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Maximum size : 5 cm

Gabon Jewelfish - Aphyosemion cyanostictum : Complete Fish Profile & Care Guide

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Gabon Jewelfish is a visually striking and attractive species popular among fishkeepers specialising in keeping and breeding Killifish. Their unique blue-spotted appearance, peaceful temperament, and relative ease of care make them an excellent choice for both beginner and experienced aquarists. Gabon Jewelfish would do best in a species-only aquarium; however, you can still keep them with other small to medium peaceful fish in a community aquarium. These tankmates could include smaller Barbs, Tetras, Rasboras, Dwarf Cichlids and Dwarf Gouramis, as well as Corydoras and smaller Plecos. However, it would be best to avoid housing these fish with much more significant, aggressive or boisterous species; otherwise, they will easily outcompete them for food. The Gabon Jewelfish is best maintained in a soft water aquarium with plenty of plants and bogwood. Peat filtration is highly recommended, and the water movement should be gentle to simulate the slow-moving waters that these fish inhabit in the wild. These Killifish will also appreciate some surface cover from floating plants, and you must make sure your aquarium has a tight-fitting lid, as these fish are fantastic jumpers. The body of the Gabon Jewelfish is slender and elongated, with a slightly compressed shape. The body colour is generally brownish-red, with iridescent green or blue highlights. In addition, the body is covered in small blue or green spots, which give the fish its common name. These spots are irregular in shape and size and may vary in colour intensity depending on the light. In addition, their dorsal fins are large, and all their fins match the body colour of these fish and also have spotted patterning except for the pelvic fins that lack these spots.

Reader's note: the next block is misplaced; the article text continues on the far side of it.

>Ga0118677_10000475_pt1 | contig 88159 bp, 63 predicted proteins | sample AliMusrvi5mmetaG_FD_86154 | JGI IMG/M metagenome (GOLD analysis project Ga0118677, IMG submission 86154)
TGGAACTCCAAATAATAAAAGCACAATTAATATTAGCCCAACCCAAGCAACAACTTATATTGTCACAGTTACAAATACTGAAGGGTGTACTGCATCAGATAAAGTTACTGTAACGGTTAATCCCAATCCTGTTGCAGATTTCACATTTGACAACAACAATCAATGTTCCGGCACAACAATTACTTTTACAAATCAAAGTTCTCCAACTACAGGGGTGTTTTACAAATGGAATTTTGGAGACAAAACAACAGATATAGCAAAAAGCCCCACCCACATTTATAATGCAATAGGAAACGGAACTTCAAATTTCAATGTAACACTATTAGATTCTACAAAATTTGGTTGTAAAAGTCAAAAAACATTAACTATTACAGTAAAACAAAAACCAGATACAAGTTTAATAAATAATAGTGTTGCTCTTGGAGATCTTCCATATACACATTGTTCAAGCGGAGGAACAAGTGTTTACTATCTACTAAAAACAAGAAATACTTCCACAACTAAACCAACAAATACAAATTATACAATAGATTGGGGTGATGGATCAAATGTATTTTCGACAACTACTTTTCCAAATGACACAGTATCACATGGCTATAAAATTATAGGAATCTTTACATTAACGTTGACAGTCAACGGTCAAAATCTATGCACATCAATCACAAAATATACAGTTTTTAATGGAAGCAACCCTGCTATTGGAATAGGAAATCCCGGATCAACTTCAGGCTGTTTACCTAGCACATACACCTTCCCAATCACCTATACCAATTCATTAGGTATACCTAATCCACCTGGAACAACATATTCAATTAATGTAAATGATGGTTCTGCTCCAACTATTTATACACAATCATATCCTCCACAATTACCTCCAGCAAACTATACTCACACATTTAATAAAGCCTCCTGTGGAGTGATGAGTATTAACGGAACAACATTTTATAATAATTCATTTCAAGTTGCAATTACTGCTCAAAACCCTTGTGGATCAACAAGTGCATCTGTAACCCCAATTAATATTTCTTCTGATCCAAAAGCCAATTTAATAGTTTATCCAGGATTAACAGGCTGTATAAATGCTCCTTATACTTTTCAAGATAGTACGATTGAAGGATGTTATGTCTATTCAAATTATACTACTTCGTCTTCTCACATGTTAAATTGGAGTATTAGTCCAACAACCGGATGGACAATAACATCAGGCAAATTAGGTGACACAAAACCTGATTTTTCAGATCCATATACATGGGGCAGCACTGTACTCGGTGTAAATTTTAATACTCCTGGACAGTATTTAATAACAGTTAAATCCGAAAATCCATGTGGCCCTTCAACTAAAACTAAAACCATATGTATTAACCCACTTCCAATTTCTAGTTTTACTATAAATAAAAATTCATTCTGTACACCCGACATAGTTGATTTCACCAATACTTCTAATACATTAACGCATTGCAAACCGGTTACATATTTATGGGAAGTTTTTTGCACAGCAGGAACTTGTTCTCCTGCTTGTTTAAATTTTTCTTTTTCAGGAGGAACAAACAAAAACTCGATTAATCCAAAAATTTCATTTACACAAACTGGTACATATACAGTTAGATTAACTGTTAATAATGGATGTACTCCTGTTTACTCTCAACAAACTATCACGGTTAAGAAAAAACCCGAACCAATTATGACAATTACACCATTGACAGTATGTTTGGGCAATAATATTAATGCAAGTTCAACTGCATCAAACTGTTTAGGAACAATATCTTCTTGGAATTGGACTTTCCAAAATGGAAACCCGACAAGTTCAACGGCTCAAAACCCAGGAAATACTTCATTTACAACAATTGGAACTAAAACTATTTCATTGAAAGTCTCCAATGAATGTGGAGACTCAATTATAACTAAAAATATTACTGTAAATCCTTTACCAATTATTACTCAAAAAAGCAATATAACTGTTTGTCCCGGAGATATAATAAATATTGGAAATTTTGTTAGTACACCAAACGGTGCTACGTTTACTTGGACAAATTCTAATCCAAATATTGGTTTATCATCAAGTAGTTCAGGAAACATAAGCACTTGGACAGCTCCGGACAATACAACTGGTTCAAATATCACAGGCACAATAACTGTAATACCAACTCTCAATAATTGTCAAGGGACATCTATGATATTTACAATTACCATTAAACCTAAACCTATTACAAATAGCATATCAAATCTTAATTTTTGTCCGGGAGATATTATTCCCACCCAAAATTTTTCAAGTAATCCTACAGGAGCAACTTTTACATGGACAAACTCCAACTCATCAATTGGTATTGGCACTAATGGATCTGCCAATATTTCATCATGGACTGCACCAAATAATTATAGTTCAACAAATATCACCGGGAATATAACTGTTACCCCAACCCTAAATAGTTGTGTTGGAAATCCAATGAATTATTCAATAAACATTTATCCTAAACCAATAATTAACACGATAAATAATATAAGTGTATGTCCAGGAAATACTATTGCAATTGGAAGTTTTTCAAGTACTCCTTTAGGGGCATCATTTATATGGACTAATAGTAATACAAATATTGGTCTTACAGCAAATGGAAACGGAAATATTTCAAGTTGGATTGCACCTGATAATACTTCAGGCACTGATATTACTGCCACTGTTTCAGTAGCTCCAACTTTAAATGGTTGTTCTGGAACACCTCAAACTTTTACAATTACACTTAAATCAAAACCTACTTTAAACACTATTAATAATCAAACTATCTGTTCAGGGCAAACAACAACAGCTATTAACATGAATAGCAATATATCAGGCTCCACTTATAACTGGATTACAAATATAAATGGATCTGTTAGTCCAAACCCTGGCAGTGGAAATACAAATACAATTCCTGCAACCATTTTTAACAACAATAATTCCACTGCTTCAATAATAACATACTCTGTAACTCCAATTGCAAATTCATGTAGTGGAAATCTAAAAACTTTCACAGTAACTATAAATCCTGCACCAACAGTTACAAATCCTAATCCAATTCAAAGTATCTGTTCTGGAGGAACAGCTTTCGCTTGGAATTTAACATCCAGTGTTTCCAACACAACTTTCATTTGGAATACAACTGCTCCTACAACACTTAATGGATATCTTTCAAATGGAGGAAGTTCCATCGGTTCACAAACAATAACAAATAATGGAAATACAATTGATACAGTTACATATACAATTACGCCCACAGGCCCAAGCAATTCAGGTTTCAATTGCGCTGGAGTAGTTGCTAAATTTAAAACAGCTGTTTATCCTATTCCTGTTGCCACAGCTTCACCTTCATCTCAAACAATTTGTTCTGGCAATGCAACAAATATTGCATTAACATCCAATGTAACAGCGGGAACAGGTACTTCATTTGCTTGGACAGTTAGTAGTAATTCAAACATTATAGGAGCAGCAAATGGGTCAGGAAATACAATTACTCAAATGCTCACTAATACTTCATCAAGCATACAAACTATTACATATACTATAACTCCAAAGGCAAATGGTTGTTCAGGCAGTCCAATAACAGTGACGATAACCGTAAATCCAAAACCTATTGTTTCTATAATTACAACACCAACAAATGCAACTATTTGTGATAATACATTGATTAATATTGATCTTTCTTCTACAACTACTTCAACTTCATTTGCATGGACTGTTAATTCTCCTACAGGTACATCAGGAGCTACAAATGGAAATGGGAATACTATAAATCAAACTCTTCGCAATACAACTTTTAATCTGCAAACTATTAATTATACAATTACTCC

Gabon Jewelfish Photos

Sexual Dimorphism

It is very straightforward to differentiate between the male and female Gabon Jewelfish. Males are more brightly coloured than females and have longer dorsal, anal and caudal fins. In contrast, the females are paler and lack the patterning of the males.

Quick Facts

Scientific NameAphyosemion cyanostictum
Year Described1968
Other NamesBlue-Spotted Killifish
Max Size5 cm
Aquarium LevelMiddle - Top
DifficultyBeginner - Intermediate
Best kept asGroups 5+
Lifespan3 - 5 years

Water Parameters

Water TypeFreshwater
PH5.5 - 6.5
GH2 - 12
77 - 95
25 - 35

Natural habitat

Gabon Jewelfish are endemic to the Ivindo river drainage system between Ovan and BĂ©linga, northern Gabon, in the Republic of the Congo in Africa. These Killifish inhabit small, primarily swampy brooks in the rainforest.

How to breed the Gabon Jewelfish